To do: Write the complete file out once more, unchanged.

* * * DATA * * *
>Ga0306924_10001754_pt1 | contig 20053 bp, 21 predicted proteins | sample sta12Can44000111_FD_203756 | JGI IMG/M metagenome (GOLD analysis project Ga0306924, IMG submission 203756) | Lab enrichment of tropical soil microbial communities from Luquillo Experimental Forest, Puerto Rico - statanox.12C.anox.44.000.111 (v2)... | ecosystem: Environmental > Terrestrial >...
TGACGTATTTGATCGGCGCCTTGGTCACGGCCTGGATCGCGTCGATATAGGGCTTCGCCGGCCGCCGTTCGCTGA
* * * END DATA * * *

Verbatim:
>Ga0306924_10001754_pt1 | contig 20053 bp, 21 predicted proteins | sample sta12Can44000111_FD_203756 | JGI IMG/M metagenome (GOLD analysis project Ga0306924, IMG submission 203756) | Lab enrichment of tropical soil microbial communities from Luquillo Experimental Forest, Puerto Rico - statanox.12C.anox.44.000.111 (v2)... | ecosystem: Environmental > Terrestrial >...
TGACGTATTTGATCGGCGCCTTGGTCACGGCCTGGATCGCGTCGATATAGGGCTTCGCCGGCCGCCGTTCGCTGA